Derek, the people who could best answer your question would be in-house patent counsel. However, because of attorney-client privilege and the desire by in-house counsel to be afforded that privilege by the courts, in-house counsel cannot waive the privilege without the permission of the Board of Directors/Senior Management. A greater problem is when management, without the advice of a patent attorney, tries to do FTO on its own and either botches it by determining that the project will not enter into a particular chemical space or decides that there is no problem and pushes ahead into a situation where they eventually get a license at a much higher price or get sued for patent infringement.

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10. SP on January 20, 2011 1:40 PM writes...

7- You forgot changing an H to a D.

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11. PatentSchmatent on January 20, 2011 2:23 PM writes...

Milkshake, with regard to Sepracor, their ability to patent an enantiomer does not mean they have freedom to operate with the enantiomer. If the first company's patent is still in force meaning that they have a composition claim to the compound itself, that would also cover the single enantiomer. In that situation, neither company could make, use or sale (or import) the enantiomer without a license from the other. Just because you can get a patent doesn't mean you can use the thing you patented absent a license (two different inquiries).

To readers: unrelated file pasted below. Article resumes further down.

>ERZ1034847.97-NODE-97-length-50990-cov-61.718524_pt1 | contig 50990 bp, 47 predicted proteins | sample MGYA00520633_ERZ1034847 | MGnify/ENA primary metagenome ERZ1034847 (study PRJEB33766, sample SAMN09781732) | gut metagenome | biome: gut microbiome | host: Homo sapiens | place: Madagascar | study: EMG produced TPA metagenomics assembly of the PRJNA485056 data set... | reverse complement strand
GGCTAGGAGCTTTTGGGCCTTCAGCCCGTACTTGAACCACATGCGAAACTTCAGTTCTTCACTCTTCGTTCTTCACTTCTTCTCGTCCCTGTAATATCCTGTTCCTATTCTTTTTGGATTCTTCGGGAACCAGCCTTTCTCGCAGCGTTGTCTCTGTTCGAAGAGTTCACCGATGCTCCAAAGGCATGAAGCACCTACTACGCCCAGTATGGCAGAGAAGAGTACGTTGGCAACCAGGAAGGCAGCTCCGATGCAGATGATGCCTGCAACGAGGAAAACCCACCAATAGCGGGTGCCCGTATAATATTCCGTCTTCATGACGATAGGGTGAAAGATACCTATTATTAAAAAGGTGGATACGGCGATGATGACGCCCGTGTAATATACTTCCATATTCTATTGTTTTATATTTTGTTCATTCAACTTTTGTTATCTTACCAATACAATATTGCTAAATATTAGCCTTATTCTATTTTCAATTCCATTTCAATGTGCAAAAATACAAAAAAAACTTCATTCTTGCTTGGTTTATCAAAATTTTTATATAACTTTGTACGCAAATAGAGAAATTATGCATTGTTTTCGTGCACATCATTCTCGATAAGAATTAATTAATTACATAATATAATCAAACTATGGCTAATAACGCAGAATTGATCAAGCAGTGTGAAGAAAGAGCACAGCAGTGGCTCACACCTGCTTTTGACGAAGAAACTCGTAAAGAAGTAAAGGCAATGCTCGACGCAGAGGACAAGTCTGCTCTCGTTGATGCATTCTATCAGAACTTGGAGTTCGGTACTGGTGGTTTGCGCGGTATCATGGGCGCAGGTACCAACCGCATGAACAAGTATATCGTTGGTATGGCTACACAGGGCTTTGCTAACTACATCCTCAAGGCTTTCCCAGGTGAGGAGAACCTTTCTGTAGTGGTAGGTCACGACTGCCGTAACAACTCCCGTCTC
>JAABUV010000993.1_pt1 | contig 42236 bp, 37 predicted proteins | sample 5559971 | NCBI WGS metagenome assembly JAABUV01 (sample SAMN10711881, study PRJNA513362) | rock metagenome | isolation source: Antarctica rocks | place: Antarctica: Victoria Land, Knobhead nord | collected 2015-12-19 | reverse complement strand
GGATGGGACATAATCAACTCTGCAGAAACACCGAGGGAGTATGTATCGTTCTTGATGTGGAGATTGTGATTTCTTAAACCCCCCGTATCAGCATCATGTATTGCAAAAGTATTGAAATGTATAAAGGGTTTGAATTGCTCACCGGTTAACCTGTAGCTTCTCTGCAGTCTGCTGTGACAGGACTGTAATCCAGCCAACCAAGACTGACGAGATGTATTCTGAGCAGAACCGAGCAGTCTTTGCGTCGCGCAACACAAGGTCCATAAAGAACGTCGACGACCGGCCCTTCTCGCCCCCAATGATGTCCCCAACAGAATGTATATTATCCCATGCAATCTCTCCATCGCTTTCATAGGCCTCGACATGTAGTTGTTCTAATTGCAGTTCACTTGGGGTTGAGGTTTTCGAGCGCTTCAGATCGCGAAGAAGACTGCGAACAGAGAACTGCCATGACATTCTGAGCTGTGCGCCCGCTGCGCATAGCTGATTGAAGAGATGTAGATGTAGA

With regard to counsel/client privilege, I don't see a problem with in house counsel providing opinion to in house chemists about their discovery work. The damages of infringement would come upon marketing the product and no company will go forward to market without clearing up such a basic issue. The early inquiry relates primarily to whether one wants to pursue this direction or that in view of whatever else is out there and in house counsel should be fully involved in that kind of advise. Or at least thats what I've been advised :). I agree about team leadership or management screwing these things up. I've generally seen it going the other way where management has shut whole areas of molecular space out due to omnibus generic claims in prior patent applications that would cover any and every compound ever known or knowable to man - competent counsel is needed to avoid those types of mistakes.

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12. Will on January 20, 2011 2:30 PM writes...